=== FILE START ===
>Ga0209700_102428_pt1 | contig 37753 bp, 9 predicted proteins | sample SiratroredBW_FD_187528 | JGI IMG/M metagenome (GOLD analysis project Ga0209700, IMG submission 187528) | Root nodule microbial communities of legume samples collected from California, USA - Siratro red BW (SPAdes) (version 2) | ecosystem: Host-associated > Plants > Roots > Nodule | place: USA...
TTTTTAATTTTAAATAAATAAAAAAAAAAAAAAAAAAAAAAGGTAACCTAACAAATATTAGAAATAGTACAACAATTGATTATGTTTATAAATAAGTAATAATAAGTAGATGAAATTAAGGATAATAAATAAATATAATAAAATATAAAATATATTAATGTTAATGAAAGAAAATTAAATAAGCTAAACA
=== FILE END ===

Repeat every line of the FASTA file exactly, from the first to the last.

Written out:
>Ga0209700_102428_pt1 | contig 37753 bp, 9 predicted proteins | sample SiratroredBW_FD_187528 | JGI IMG/M metagenome (GOLD analysis project Ga0209700, IMG submission 187528) | Root nodule microbial communities of legume samples collected from California, USA - Siratro red BW (SPAdes) (version 2) | ecosystem: Host-associated > Plants > Roots > Nodule | place: USA...
TTTTTAATTTTAAATAAATAAAAAAAAAAAAAAAAAAAAAAGGTAACCTAACAAATATTAGAAATAGTACAACAATTGATTATGTTTATAAATAAGTAATAATAAGTAGATGAAATTAAGGATAATAAATAAATATAATAAAATATAAAATATATTAATGTTAATGAAAGAAAATTAAATAAGCTAAACA